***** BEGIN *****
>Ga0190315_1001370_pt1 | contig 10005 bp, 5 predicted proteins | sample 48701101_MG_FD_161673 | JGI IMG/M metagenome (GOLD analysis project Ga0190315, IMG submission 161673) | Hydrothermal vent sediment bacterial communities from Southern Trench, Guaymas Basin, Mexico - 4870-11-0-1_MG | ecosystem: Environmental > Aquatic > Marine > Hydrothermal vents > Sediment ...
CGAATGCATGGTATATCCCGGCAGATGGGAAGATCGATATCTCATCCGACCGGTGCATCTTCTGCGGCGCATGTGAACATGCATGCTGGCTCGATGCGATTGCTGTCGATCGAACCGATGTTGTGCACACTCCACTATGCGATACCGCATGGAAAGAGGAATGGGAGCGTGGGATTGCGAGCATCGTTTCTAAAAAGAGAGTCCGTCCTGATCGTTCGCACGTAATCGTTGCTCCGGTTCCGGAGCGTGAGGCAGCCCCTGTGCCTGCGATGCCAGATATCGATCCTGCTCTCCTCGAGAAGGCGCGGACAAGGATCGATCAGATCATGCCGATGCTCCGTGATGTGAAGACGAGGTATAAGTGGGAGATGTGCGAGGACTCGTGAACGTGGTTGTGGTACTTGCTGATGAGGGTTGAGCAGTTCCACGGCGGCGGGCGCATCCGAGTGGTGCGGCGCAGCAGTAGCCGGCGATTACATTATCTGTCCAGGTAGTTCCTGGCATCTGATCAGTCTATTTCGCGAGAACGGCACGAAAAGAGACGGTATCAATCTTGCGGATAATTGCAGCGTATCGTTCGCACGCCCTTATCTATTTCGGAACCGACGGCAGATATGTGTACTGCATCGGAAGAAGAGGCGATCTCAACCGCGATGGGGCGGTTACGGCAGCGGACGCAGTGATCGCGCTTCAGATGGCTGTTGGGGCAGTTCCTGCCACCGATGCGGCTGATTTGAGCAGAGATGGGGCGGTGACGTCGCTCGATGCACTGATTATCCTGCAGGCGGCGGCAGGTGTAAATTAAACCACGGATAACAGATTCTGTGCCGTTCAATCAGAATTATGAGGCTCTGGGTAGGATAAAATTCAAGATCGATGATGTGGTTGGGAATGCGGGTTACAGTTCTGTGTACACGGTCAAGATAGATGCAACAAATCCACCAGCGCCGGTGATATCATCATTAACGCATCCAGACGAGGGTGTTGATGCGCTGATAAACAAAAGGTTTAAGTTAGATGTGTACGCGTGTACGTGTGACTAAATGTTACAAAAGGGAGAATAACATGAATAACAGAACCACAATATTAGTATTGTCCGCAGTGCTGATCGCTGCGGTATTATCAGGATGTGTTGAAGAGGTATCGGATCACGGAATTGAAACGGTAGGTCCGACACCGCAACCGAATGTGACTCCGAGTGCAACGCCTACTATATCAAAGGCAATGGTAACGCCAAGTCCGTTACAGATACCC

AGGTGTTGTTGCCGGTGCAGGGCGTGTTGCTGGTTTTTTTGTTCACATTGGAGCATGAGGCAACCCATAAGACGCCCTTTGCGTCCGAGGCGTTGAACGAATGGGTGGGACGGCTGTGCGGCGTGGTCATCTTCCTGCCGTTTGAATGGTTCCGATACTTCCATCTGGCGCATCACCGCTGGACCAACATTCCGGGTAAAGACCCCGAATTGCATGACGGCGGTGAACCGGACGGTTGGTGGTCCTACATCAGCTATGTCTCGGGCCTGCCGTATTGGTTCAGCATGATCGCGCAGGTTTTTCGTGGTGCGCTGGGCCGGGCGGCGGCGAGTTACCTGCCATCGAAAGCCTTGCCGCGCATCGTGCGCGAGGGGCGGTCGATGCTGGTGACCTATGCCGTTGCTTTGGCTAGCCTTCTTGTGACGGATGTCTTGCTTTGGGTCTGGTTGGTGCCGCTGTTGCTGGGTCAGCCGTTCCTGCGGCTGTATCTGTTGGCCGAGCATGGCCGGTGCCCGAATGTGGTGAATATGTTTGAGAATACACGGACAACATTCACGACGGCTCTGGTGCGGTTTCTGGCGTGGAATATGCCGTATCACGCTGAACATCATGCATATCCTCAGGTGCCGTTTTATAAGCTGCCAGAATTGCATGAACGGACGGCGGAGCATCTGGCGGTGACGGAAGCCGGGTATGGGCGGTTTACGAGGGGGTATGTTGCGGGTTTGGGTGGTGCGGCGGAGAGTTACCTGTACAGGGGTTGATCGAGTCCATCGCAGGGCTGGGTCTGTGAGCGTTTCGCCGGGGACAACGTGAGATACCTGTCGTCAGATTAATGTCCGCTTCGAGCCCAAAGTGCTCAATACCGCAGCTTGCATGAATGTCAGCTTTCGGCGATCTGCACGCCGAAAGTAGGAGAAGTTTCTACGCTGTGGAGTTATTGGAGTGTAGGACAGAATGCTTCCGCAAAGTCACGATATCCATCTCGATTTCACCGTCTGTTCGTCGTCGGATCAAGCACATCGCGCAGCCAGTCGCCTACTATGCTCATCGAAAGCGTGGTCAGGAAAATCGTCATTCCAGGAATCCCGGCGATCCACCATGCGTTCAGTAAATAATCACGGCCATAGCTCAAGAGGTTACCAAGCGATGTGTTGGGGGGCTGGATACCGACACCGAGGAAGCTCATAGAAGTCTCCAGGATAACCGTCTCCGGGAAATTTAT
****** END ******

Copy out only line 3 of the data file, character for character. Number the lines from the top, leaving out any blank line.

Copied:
AGGTGTTGTTGCCGGTGCAGGGCGTGTTGCTGGTTTTTTTGTTCACATTGGAGCATGAGGCAACCCATAAGACGCCCTTTGCGTCCGAGGCGTTGAACGAATGGGTGGGACGGCTGTGCGGCGTGGTCATCTTCCTGCCGTTTGAATGGTTCCGATACTTCCATCTGGCGCATCACCGCTGGACCAACATTCCGGGTAAAGACCCCGAATTGCATGACGGCGGTGAACCGGACGGTTGGTGGTCCTACATCAGCTATGTCTCGGGCCTGCCGTATTGGTTCAGCATGATCGCGCAGGTTTTTCGTGGTGCGCTGGGCCGGGCGGCGGCGAGTTACCTGCCATCGAAAGCCTTGCCGCGCATCGTGCGCGAGGGGCGGTCGATGCTGGTGACCTATGCCGTTGCTTTGGCTAGCCTTCTTGTGACGGATGTCTTGCTTTGGGTCTGGTTGGTGCCGCTGTTGCTGGGTCAGCCGTTCCTGCGGCTGTATCTGTTGGCCGAGCATGGCCGGTGCCCGAATGTGGTGAATATGTTTGAGAATACACGGACAACATTCACGACGGCTCTGGTGCGGTTTCTGGCGTGGAATATGCCGTATCACGCTGAACATCATGCATATCCTCAGGTGCCGTTTTATAAGCTGCCAGAATTGCATGAACGGACGGCGGAGCATCTGGCGGTGACGGAAGCCGGGTATGGGCGGTTTACGAGGGGGTATGTTGCGGGTTTGGGTGGTGCGGCGGAGAGTTACCTGTACAGGGGTTGATCGAGTCCATCGCAGGGCTGGGTCTGTGAGCGTTTCGCCGGGGACAACGTGAGATACCTGTCGTCAGATTAATGTCCGCTTCGAGCCCAAAGTGCTCAATACCGCAGCTTGCATGAATGTCAGCTTTCGGCGATCTGCACGCCGAAAGTAGGAGAAGTTTCTACGCTGTGGAGTTATTGGAGTGTAGGACAGAATGCTTCCGCAAAGTCACGATATCCATCTCGATTTCACCGTCTGTTCGTCGTCGGATCAAGCACATCGCGCAGCCAGTCGCCTACTATGCTCATCGAAAGCGTGGTCAGGAAAATCGTCATTCCAGGAATCCCGGCGATCCACCATGCGTTCAGTAAATAATCACGGCCATAGCTCAAGAGGTTACCAAGCGATGTGTTGGGGGGCTGGATACCGACACCGAGGAAGCTCATAGAAGTCTCCAGGATAACCGTCTCCGGGAAATTTAT